Every couple of years Hollywood Elsewhere devolves into a vein of sentimental appreciation for Howard Hawks‘ Only Angels Have Wings (’39). There’s also a theory going ’round that not every HE loyalist has read and memorized each and every post. So on that basis…
The realm of Only Angels Have Wings is all male, all the time. Feelings run fairly strong (the pilots who are “good enough” love each other like brothers) but nobody lays their emotional cards on the table face-up. Particularly Cary Grant‘s Geoff, a brusque, hard-headed type who never has a match on him. He gradually falls in love with Jean Arthur but refuses to say so or even indicate much. But he does subtly reveal his feelings at the end with the help of a two-headed coin.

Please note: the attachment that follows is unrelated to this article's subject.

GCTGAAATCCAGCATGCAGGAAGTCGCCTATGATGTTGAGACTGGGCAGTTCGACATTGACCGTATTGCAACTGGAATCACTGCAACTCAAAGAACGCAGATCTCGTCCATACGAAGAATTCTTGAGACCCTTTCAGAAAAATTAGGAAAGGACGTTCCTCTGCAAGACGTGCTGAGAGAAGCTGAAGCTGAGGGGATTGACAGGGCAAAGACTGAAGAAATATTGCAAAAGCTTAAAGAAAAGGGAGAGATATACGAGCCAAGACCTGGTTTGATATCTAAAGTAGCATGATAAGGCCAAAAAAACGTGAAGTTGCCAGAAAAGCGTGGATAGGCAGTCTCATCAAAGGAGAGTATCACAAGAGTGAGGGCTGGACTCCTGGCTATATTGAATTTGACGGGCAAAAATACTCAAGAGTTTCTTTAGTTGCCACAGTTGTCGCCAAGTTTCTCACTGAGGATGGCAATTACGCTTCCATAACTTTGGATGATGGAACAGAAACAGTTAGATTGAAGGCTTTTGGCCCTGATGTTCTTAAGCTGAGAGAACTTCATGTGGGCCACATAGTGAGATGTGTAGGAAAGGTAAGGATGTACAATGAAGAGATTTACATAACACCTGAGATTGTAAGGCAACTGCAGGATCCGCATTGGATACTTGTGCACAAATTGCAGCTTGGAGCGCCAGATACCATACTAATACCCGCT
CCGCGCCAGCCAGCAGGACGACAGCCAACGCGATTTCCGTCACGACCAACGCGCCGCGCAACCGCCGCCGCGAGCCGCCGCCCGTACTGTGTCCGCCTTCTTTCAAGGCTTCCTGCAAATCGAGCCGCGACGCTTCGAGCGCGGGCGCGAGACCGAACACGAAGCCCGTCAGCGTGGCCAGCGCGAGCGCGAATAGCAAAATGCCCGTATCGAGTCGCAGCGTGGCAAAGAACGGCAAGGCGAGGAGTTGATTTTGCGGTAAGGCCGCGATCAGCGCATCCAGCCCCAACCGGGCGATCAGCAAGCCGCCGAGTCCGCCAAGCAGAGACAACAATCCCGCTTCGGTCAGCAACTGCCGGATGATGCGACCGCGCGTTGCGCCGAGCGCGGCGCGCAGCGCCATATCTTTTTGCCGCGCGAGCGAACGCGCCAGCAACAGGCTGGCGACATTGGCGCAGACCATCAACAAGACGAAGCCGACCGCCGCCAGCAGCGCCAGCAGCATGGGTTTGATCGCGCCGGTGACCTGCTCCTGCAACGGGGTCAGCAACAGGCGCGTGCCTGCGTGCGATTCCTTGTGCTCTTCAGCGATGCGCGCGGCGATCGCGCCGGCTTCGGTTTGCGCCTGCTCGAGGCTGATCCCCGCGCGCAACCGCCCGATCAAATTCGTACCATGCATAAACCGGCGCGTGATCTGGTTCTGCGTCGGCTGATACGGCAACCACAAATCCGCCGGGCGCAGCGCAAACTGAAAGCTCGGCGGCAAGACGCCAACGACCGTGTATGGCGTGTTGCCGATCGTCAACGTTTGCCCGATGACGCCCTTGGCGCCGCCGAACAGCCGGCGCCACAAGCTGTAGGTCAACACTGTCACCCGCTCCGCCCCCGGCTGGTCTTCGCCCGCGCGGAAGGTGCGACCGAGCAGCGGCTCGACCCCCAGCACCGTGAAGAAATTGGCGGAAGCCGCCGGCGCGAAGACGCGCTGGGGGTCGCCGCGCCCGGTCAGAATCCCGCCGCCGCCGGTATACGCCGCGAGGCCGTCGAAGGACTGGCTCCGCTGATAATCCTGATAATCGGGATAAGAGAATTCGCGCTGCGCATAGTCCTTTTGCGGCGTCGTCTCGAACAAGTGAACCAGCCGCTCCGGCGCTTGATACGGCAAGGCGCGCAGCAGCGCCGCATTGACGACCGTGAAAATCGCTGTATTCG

It’s not what any woman or poet would call a profound declaration of love, but it’s as close to profound as it’s going to get in this 1939 Howard Hawks film. If Angels were remade today with Jennifer Lawrence in the Arthur role she’d probably say “to hell with it” and catch the boat, but in ’39 the coin was enough. Easily one of the greatest finales in Hollywood history.
Afterthought #1 (supplied 18 months ago by “Bob Hightower“): “I never understood this movie even after watching it many times until I finally realized it’s about Thomas Mitchell loving Cary Grant and Grant being torn between him and two women (Rita Hayworth, Jean Arthur) and finally being able to love Arthur after Mitchell conveniently dies.”
Afterthought #2: If Geoff wasn’t played by Cary Grant, he’d definitely be less likable.
Afterthought #3: Grant’s hardass, no-feelings-allowed demeanor makes total sense if you think he’s basically playing Gregory Peck in Twelve O’Clock High.
Afterthought #4: Isn’t it ridiculous that two one-armed guys wind up piloting the plane at the end because nobody can see clear to forgiving their fired coworker whose only sin was questioning the wisdom of schlepping nitro over the Andes?